Used in snooker in reference to the position of the cue ball. It is "below" the object ball if it is off-straight on the top cushion side of the imaginary line for a straight pot (e.g. he will want to finish below the black in order to go into the reds).
24 Random Essential Billiards Terms
Chiefly British: The cushion on the top rail. Compare foot cushion; contrast bottom cushion.
Also last pocket. A common rule in informal bar pool, especially bar/pub eight-ball, in which the money ball must be pocketed (potted) in the same pocket as the shooter's last object ball (each player may be said to eventually "own" a pocket, for the duration of the game, in which their 8 ball shot must be played if they have already run out their suit). The variant is not extremely common in the United States or the UK, but is near-universal in much of Latin America (where two cue ball scratches are permitted when attempting the 8 ball shot and count as simple fouls, with only a third scratch constituting a loss of game). Last pocket is also common in North Africa. Last-pocket rules require careful position play, and frequently result in bank and kick shots at the 8 ball.
A pool table where two shims have been placed on the sides of each pocket (in the jaws beneath the cloth), making the pockets "tighter" (smaller). Such tables are "tougher" than unshimmed or single-shimmed tables.
Chiefly British: The half of the table from which the break shot is taken. This usage is conceptually opposite that in North America, where this end of the table is called the head.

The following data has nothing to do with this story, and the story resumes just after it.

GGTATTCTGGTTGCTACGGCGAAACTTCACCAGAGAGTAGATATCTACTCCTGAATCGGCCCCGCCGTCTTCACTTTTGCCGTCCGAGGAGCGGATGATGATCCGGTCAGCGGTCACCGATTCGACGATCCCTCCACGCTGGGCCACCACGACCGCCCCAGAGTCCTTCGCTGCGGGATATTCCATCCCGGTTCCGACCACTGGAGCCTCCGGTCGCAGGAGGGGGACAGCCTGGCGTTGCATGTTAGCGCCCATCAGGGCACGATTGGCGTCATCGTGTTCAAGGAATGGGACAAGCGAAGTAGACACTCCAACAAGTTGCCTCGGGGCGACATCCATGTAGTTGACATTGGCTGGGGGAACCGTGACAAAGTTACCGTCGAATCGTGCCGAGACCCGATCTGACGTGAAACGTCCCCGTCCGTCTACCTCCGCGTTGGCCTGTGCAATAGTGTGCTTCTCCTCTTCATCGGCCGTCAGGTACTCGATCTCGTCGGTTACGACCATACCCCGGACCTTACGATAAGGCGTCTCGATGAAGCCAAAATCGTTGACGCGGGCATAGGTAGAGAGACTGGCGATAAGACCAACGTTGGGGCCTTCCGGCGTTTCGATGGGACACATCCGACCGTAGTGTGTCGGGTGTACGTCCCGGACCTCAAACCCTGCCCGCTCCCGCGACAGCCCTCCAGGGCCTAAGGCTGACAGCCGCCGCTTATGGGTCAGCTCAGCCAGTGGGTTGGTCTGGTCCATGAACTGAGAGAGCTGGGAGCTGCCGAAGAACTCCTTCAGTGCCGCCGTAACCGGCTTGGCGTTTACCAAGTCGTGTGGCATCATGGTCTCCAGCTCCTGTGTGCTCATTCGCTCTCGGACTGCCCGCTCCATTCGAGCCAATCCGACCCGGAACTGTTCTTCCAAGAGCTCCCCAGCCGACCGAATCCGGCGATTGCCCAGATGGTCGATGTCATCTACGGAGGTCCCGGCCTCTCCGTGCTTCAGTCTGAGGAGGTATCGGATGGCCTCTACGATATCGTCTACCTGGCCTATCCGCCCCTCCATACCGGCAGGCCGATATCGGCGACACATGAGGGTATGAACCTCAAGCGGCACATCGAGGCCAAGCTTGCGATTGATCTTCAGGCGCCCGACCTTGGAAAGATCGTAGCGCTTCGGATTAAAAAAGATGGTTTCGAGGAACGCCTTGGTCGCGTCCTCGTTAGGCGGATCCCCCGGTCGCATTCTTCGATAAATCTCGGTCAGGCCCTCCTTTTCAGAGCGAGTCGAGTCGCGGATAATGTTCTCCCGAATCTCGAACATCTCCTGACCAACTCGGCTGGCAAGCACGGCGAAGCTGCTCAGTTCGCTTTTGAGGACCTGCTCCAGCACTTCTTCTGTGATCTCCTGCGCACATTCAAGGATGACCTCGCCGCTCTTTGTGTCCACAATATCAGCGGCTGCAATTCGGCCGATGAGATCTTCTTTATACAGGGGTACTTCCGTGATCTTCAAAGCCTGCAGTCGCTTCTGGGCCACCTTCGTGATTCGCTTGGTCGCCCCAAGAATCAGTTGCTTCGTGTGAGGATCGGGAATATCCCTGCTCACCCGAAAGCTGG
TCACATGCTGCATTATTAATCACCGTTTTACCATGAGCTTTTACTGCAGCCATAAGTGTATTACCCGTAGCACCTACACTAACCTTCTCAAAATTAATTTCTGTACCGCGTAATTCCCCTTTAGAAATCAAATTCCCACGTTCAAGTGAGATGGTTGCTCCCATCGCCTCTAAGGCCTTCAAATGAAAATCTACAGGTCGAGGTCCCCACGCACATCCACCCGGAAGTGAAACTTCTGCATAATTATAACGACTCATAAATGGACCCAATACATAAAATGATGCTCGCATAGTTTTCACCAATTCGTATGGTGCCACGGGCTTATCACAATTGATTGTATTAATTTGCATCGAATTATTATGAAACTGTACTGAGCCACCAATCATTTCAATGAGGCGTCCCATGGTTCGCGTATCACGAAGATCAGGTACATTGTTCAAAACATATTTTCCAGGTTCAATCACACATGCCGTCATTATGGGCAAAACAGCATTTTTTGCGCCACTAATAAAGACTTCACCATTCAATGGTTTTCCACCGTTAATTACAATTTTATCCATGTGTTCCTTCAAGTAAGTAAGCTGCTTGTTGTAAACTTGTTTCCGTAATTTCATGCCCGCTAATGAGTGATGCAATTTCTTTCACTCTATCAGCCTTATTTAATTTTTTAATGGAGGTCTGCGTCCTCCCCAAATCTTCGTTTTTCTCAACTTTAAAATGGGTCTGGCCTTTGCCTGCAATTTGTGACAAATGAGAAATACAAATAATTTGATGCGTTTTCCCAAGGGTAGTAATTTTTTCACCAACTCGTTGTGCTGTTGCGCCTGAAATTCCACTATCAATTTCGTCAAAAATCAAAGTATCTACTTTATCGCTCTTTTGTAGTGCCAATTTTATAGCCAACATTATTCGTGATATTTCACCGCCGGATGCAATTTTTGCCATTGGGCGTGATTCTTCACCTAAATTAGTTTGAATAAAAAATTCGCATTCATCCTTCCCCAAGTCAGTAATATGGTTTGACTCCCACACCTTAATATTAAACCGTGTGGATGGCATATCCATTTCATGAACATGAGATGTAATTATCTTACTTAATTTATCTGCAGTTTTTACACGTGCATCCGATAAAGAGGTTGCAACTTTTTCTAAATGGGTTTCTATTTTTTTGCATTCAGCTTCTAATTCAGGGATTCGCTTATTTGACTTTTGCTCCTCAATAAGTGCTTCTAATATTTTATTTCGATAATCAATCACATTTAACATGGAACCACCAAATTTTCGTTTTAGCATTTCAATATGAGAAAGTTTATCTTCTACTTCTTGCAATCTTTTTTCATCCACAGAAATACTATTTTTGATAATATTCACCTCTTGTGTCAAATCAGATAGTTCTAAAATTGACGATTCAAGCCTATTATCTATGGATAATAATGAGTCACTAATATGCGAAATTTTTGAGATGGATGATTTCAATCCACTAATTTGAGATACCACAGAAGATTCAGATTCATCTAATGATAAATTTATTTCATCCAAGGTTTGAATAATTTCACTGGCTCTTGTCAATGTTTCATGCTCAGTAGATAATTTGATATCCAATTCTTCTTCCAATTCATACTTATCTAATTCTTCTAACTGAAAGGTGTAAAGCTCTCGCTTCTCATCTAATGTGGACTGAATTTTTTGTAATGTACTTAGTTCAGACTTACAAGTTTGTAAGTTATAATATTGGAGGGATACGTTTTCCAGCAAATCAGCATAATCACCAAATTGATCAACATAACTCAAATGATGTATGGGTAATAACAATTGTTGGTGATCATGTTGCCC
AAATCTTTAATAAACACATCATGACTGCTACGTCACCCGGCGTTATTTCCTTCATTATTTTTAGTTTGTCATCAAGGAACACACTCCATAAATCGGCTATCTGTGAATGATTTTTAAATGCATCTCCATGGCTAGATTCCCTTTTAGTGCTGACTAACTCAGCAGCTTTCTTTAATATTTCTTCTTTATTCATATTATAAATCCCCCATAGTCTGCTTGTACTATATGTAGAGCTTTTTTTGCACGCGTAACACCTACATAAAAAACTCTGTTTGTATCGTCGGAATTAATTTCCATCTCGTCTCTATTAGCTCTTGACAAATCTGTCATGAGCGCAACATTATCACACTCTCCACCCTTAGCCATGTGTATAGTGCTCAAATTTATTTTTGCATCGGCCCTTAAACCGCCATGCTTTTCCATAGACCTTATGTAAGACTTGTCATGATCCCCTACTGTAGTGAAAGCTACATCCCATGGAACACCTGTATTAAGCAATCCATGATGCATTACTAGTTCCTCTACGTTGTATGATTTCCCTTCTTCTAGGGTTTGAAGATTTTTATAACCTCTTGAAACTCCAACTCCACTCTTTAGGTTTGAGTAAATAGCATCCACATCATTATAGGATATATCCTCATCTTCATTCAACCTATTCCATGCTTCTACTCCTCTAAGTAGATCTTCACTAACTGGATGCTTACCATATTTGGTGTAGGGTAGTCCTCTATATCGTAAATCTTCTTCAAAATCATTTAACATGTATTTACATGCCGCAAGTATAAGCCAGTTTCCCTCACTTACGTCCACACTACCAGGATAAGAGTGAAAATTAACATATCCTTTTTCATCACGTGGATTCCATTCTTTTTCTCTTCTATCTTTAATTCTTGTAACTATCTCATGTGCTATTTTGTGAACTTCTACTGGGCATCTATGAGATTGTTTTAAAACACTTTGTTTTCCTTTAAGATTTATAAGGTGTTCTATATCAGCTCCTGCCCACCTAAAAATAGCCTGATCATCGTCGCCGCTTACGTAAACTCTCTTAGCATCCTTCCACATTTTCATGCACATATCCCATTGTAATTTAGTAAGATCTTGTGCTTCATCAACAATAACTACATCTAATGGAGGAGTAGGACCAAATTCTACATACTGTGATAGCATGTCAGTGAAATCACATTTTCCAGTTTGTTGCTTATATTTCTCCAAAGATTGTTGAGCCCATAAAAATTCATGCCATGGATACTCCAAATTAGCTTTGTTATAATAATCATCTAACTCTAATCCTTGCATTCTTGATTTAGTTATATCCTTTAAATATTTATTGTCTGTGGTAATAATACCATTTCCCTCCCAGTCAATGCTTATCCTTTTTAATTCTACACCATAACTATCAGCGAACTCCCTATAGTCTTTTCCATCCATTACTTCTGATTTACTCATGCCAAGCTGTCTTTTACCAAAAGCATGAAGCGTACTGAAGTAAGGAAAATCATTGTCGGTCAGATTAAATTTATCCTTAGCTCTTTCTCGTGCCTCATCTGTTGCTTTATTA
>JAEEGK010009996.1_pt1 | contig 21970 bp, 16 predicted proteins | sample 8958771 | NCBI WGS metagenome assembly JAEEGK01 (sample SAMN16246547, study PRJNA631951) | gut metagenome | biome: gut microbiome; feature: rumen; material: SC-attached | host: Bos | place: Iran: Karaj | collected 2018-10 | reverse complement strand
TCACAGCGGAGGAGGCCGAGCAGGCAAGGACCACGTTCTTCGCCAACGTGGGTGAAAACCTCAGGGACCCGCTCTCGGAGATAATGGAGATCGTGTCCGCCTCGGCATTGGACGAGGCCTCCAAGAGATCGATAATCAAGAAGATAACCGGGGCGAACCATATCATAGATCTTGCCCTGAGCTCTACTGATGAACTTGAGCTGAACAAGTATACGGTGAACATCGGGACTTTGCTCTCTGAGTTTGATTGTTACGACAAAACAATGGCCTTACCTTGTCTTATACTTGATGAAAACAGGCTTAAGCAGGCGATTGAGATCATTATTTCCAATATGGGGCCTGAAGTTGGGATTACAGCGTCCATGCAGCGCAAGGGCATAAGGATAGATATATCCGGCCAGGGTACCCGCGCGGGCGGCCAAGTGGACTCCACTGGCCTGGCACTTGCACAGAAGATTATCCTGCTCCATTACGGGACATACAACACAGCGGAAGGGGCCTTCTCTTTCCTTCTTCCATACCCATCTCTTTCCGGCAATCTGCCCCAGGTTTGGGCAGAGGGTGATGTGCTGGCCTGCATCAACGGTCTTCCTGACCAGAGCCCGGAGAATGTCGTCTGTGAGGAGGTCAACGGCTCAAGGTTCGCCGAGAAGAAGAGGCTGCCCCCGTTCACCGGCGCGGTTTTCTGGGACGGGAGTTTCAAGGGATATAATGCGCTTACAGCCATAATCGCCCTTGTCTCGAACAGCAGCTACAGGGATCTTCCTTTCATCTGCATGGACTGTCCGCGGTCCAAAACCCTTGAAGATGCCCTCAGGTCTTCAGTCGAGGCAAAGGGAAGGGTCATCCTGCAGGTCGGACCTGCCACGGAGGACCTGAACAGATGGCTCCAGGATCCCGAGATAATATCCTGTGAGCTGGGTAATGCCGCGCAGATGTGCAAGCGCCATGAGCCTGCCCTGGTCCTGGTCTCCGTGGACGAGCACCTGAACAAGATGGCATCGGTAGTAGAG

Cut Throat is a game of pocket billiards created to support three or five players. Balls are assigned to each player, and the purpose is to sink all the opponent's balls first to eliminate the other players.
Describes the propensity of a player losing small sums of money at gambling to suddenly sharply increase the stakes; often continuing to lose until broke. Compare Chasing one's money.
Billiard Congress of America. The official governing body for pocket billiards in the United States.
A Baulk line is line drawn across the table 29 inches from the bottom cushion and parallel to that cushion.
American CueSports Alliance. Their mission statement is "To heighten the interest and awareness of cue sports through the support and sanctioning of organized competition throughout the United States and North America."
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Any one of numerous acts which unethical players employ to rattle or upset their opponent. Taking, making noise, and chalking your cue while your opponent is shooting are all considered sharking tactics.
A highly skilled hustler making money gambling while traveling. Fast Eddie Felson in The Hustler was a road player. One of the most notorious real-life road players is Keith McCready.
Technique using different wood inlays to create picture designs on the butt of the cue.
This is a shot where the cue ball contacts an object ball and moves it along a path, but because the cue ball is still in motion it re-contacts the object ball and pushes it in the pocket after it stops.